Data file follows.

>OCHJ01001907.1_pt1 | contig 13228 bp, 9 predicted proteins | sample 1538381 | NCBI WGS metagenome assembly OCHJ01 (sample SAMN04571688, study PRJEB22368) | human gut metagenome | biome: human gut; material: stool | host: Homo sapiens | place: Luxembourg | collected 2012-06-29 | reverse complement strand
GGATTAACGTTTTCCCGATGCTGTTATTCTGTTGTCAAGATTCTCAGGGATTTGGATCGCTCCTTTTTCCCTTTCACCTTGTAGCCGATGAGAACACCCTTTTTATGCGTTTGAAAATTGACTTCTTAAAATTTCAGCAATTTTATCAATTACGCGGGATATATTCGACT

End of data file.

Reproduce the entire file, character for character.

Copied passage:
>OCHJ01001907.1_pt1 | contig 13228 bp, 9 predicted proteins | sample 1538381 | NCBI WGS metagenome assembly OCHJ01 (sample SAMN04571688, study PRJEB22368) | human gut metagenome | biome: human gut; material: stool | host: Homo sapiens | place: Luxembourg | collected 2012-06-29 | reverse complement strand
GGATTAACGTTTTCCCGATGCTGTTATTCTGTTGTCAAGATTCTCAGGGATTTGGATCGCTCCTTTTTCCCTTTCACCTTGTAGCCGATGAGAACACCCTTTTTATGCGTTTGAAAATTGACTTCTTAAAATTTCAGCAATTTTATCAATTACGCGGGATATATTCGACT